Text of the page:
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Managing Editor, IFSEC Insider

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James Moore is the Managing Editor of IFSEC Insider, the leading online publication for security and fire news in the industry. James writes, commissions, edits and produces content for IFSEC Insider, including articles, breaking news stories and exclusive industry reports. He liaises and speaks with leading industry figures, vendors and associations to ensure security and fire professionals remain abreast of all the latest developments in the sector.
March 10, 2023

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£42 million committed for recruitment and training of new Building Control and Fire Inspectors

On 9 March the Government announced new funding to support the delivery of building safety reforms. £42 million has been set aside to recruit, train and employ new Building Control Inspectors and Fire Inspectors working with the Building Safety Regulator.

The Government says the measures are designed to increase capacity and capability of delivery partners working to make higher risk buildings safe under the Building Safety Act 2022.

A £16.5m grant will go to Local Authority Building Control (LABC), the representative body for local authority building control in England and Wales.

BuildingSafety-20The remaining £26m of funding will support the Fire and Rescue Services in England and the National Fire Chiefs Council.

The grant funding will enable local regulators to recruit, train and employ new Building Control Inspectors and Fire Inspectors.

Around 110 Building Inspectors and 111 new Fire Protection Officers across England will be recruited and receive high quality training over a three-year programme.

These local partners will support the work of the new Building Safety Regulator in overseeing the safety and standards of the design, construction and management of higher-risk buildings, as well as strengthening the sector as a whole, according to the Government.

Minister for Building Safety, Lee Rowley said: “The Government is delivering important reforms under the Building Safety Act, including introducing the new Building Safety Regulator to oversee building safety and performance. This taxpayer funding will give additional resource to local regulators who will support the work of the Regulator in making buildings safer.”

Peter Baker, Chief Inspector of Buildings at the Health and Safety Executive said: “Local Authority and Fire and Rescue Services are vital to the delivery of the new safety regime for higher-risk residential buildings. I welcome the work to quickly increase capability and capacity so our regulatory partners can deliver their important roles. Our common goal is ensuring the success of the new regime in keeping residents safe in their homes, now and in the future.”

LABC Chief Executive, Lorna Stimpson said: “We are delighted to have secured this funding to provide much needed additional resources for our local authority members in England.

“Building control surveyors are a scarce commodity and so it’s important that we start to invest in this previously underfunded but vital public service role. We welcome the role that local authority building control will have as part of the new building safety regulator’s multi-disciplinary teams, and in helping to implement the reforms recommended by Dame Judith Hackitt.”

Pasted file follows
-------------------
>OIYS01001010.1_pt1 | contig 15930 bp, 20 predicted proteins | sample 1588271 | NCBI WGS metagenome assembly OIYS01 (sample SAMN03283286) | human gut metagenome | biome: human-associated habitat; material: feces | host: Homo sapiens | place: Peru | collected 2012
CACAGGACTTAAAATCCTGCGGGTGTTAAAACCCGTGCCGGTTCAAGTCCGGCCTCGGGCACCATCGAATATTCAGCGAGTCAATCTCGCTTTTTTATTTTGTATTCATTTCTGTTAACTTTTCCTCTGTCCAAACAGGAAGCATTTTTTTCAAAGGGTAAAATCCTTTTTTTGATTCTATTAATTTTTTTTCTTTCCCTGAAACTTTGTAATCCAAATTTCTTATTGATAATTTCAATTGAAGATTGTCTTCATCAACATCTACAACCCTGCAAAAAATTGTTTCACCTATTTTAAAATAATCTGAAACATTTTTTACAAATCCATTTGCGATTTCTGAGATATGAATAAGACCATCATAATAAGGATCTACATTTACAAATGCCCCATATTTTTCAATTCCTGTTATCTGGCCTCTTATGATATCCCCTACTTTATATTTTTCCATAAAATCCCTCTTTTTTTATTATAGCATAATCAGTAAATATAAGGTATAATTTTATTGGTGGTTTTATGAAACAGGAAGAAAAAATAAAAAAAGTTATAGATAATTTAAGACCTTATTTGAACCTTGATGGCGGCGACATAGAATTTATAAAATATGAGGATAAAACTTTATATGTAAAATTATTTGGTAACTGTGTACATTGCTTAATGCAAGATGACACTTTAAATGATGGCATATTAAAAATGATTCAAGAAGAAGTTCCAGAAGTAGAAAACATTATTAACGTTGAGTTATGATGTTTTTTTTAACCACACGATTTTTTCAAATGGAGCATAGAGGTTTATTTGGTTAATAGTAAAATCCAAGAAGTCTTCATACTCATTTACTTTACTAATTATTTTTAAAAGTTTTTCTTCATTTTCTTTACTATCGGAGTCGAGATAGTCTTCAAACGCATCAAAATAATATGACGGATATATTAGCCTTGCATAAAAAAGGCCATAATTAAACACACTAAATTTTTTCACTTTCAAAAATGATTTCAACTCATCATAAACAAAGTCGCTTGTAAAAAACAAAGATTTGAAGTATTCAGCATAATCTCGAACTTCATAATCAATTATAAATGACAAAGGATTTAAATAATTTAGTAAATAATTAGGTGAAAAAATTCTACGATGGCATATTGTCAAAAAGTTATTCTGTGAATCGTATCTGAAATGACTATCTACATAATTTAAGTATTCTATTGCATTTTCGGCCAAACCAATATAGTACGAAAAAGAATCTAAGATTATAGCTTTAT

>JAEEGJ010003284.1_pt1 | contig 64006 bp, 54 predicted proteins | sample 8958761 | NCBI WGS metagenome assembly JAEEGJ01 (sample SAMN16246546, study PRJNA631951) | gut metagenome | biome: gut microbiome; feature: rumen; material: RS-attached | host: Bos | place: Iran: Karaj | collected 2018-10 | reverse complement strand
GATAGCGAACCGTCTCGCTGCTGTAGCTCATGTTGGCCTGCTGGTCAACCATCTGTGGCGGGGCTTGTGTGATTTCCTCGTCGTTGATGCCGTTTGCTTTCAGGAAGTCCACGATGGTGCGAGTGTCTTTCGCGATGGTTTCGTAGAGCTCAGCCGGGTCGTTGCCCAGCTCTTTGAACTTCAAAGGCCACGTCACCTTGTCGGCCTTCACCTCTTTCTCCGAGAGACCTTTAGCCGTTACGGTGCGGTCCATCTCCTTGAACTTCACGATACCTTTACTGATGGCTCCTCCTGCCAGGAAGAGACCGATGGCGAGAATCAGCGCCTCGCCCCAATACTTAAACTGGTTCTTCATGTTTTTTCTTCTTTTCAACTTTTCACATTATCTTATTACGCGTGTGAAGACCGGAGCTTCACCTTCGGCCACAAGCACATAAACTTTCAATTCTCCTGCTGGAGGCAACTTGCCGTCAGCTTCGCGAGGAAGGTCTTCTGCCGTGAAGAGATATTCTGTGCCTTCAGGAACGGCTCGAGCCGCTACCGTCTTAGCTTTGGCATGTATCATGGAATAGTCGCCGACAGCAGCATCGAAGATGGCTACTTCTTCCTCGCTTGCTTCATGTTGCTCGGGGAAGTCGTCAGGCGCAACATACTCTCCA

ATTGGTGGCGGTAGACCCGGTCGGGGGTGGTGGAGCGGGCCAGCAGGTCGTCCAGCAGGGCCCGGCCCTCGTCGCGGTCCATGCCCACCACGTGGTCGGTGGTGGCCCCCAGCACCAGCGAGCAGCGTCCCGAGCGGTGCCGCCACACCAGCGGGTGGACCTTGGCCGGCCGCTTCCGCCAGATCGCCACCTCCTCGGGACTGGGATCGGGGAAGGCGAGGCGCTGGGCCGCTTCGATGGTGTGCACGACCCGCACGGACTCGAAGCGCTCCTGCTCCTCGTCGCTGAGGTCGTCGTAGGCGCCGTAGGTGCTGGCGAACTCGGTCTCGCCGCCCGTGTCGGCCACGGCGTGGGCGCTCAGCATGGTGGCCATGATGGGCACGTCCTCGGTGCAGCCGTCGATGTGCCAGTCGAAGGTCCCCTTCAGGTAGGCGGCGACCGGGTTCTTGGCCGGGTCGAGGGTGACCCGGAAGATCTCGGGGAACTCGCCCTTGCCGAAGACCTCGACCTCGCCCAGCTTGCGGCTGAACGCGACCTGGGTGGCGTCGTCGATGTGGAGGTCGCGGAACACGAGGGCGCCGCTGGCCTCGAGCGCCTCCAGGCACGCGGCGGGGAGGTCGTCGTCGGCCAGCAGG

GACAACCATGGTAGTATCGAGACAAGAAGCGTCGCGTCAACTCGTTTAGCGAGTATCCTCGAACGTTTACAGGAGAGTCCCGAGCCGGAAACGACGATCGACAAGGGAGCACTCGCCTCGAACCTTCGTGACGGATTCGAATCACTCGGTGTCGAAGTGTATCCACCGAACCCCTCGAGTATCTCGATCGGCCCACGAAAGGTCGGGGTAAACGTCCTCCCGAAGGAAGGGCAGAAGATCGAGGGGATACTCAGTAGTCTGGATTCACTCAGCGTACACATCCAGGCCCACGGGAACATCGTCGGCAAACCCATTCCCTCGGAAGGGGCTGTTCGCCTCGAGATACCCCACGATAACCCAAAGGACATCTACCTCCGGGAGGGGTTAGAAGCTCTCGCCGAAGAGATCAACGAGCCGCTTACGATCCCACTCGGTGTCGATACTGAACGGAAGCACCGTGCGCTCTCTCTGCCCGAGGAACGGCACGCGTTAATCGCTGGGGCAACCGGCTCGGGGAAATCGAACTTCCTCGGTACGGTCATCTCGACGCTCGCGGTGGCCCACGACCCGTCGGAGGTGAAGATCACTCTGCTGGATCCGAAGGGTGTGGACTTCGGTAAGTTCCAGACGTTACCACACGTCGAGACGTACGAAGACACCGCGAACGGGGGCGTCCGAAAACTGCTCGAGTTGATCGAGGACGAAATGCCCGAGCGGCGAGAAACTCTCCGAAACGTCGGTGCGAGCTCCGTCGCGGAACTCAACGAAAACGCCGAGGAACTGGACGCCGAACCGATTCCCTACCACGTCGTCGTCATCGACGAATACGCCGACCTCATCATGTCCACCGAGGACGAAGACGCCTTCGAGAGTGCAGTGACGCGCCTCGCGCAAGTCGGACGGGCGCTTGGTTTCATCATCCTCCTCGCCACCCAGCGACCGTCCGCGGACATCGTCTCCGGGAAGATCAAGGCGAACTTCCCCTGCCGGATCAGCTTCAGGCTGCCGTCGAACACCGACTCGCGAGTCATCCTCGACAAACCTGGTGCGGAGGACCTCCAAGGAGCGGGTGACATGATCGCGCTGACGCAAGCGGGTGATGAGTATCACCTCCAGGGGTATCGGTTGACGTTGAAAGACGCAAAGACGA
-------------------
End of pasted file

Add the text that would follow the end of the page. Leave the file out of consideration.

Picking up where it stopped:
NFCC Chair, Mark Hardingham said: “NFCC welcomes confirmation of the three-year funding for fire and rescue services to recruit additional staff to support the new Building Safety Regulator.

“We will be working collectively with others to ensure that the new Regulator delivers on the policy intent set out by Dame Judith Hackitt, and as part of that, establishes a sustainable funding model for fire and rescue services that goes beyond the initial financial package.”

Under the new regime, Building Control Inspectors, Fire Inspectors and Fire Engineers will be the local partner regulators of the new Building Safety Regulator in the Health and Safety Executive (HSE).

Investment welcomed but local authorities stretched – “it will take time to recruit and train professionals”

Speaking to IFSEC Global, Gary Strong, Global Building Standards Director at the Royal Institution of Chartered Surveyors (RICS), noted that while ringfenced funding for building safety was a welcome and much needed step, local authorities are likely to remain significantly stretched for the foreseeable.

“RICS welcomes all investment in building safety as built environment professionals across local authorities work towards delivering the requirements of the Building Safety Act. Ringfenced funding is crucial for building safety, and this needs to become the rule and not the exception. While this is welcome, several concerns remain for the sustainability of Building Control departments nationwide.

“Local authorities continue to struggle to recruit for crucial Building Control roles while many leave the profession. There are 333 local authorities in England, meaning they must share the new 110 Building Inspectors, stretching resources and diluting their effectiveness. When there is an urgent demand now, the time it will take to recruit and train these professionals is a huge concern.

Further, the reforms require retraining long-serving professionals to become Registered Building Inspectors by 1 April 2024, placing additional pressure upon professionals already stretched to workload limits. Ring-fenced funding, with higher salaries commensurate with the high level of technical and professional knowledge commensurate with their roles, has long been called for by RICS.

“RICS continues to work in partnership with the UK Government to achieve the goals of the Building Safety Act, and we look forward to further discussion throughout 2023.”

 

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